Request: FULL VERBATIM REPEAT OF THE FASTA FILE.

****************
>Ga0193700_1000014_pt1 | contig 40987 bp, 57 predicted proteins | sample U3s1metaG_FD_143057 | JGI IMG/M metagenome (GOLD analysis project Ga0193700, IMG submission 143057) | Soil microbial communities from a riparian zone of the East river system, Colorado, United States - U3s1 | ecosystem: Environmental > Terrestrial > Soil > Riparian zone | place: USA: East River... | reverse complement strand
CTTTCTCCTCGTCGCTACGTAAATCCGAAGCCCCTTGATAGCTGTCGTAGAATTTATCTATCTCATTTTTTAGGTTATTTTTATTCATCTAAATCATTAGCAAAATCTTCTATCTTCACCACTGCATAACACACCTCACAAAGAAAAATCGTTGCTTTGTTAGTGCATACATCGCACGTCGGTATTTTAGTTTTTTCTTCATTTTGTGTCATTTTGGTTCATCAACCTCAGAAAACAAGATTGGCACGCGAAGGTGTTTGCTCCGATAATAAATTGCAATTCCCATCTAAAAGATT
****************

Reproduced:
>Ga0193700_1000014_pt1 | contig 40987 bp, 57 predicted proteins | sample U3s1metaG_FD_143057 | JGI IMG/M metagenome (GOLD analysis project Ga0193700, IMG submission 143057) | Soil microbial communities from a riparian zone of the East river system, Colorado, United States - U3s1 | ecosystem: Environmental > Terrestrial > Soil > Riparian zone | place: USA: East River... | reverse complement strand
CTTTCTCCTCGTCGCTACGTAAATCCGAAGCCCCTTGATAGCTGTCGTAGAATTTATCTATCTCATTTTTTAGGTTATTTTTATTCATCTAAATCATTAGCAAAATCTTCTATCTTCACCACTGCATAACACACCTCACAAAGAAAAATCGTTGCTTTGTTAGTGCATACATCGCACGTCGGTATTTTAGTTTTTTCTTCATTTTGTGTCATTTTGGTTCATCAACCTCAGAAAACAAGATTGGCACGCGAAGGTGTTTGCTCCGATAATAAATTGCAATTCCCATCTAAAAGATT